Violinist & chairman of the board, Vienna Philharmonic, Dr Clemens Hellsberg: "Due to its history and tradition the Vienna Philharmonic feels especially committed to cultivating and protecting Europe's rich musical heritage. We are therefore making an urgent appeal for term of protection on sound recordings to be extended in Europe. We are doing this not only for the sake of our own recordings, but in the interests of the outstanding artists with whom we have worked throughout the Philharmonic's history and for the other great orchestras on our continent. We cannot sit back and watch valuable recordings fall out of copyright and the treasures of various historical archives being exposed to any exploitation, very often against the intentions of the artists at that time."
Member of the London Symphony Orchestra, Gerald Newson: "I would like to add my personal support to the proposals to extend performers' rights. It is vital that we recognise, protect and ratify this policy as it fairly rewards and respects the performers who have created the performance, without whom the sound recording would not exist. The proposals are fair, logical and in keeping with other creators - and are long overdue."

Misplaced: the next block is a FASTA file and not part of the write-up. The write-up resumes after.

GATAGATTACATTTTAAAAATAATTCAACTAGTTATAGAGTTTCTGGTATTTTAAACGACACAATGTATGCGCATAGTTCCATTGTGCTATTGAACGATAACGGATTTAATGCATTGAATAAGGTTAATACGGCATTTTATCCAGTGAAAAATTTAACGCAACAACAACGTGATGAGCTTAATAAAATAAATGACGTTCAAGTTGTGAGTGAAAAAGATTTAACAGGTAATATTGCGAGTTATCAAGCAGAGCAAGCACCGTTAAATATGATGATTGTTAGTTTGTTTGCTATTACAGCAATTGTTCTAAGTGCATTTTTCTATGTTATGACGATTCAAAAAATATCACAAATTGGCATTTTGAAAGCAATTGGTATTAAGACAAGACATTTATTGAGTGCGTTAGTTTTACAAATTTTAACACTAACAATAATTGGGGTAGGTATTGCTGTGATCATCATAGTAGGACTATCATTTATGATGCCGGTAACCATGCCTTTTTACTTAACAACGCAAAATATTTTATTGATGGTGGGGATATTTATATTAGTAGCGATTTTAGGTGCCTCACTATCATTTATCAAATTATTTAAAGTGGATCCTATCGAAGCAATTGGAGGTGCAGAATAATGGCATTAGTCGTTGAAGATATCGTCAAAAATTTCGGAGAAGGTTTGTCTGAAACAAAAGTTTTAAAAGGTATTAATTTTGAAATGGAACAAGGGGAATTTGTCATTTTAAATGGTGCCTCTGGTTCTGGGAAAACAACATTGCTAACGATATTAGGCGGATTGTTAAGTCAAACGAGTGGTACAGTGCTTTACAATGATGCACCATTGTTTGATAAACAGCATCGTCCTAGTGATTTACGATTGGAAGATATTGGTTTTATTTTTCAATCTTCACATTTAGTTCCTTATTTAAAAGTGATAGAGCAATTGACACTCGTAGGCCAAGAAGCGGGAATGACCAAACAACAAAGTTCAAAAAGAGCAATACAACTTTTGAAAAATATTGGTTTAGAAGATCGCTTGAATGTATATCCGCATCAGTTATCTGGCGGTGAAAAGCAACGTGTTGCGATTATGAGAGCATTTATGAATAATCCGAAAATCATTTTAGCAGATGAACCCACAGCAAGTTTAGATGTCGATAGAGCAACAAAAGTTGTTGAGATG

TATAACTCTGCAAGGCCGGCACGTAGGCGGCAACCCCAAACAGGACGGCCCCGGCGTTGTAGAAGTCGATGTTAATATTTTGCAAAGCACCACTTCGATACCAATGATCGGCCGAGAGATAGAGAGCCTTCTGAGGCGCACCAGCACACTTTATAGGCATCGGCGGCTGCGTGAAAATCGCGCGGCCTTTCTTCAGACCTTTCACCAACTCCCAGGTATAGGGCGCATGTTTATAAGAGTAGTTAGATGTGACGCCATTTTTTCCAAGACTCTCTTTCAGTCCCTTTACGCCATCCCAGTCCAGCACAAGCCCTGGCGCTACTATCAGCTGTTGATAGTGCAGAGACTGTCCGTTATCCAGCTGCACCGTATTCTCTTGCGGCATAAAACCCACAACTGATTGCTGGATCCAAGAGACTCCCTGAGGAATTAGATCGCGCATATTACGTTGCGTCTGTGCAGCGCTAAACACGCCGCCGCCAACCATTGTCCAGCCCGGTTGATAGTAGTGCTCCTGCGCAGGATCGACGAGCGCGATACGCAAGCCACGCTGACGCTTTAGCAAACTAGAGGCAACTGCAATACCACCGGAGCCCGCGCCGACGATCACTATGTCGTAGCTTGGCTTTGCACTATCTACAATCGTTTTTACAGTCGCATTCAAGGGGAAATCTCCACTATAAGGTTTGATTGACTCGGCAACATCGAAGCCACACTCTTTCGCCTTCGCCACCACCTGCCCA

Swedish artists (formerly from ABBA), Björn Ulvaes and Benny Anderson: "From an artists' perspective, there are compelling reasons to increase the length of term of protection in Europe. With our group ABBA we spent countless hours in the recording studio trying to make each album better than the previous one. We believe we should have the right to have some control over what we have created, at least for our lifetime. To know that anyone can exploit our work while we are still alive is really intolerable."
Benoît Machuel - General Secretary
Luis Cobos - President
František Nevrkla - Chairman and CEO
Xavier Blanc - General Secretary
Helen Smith - Executive Chair
John Kennedy - Chairman & CEO